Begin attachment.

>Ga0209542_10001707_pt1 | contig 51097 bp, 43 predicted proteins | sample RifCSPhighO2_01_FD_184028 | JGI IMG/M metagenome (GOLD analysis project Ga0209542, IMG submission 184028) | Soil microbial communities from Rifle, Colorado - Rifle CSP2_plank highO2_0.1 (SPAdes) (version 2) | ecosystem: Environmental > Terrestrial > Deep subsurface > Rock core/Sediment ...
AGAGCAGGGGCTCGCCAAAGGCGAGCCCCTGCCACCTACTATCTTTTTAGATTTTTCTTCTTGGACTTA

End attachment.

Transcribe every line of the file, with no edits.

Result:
>Ga0209542_10001707_pt1 | contig 51097 bp, 43 predicted proteins | sample RifCSPhighO2_01_FD_184028 | JGI IMG/M metagenome (GOLD analysis project Ga0209542, IMG submission 184028) | Soil microbial communities from Rifle, Colorado - Rifle CSP2_plank highO2_0.1 (SPAdes) (version 2) | ecosystem: Environmental > Terrestrial > Deep subsurface > Rock core/Sediment ...
AGAGCAGGGGCTCGCCAAAGGCGAGCCCCTGCCACCTACTATCTTTTTAGATTTTTCTTCTTGGACTTA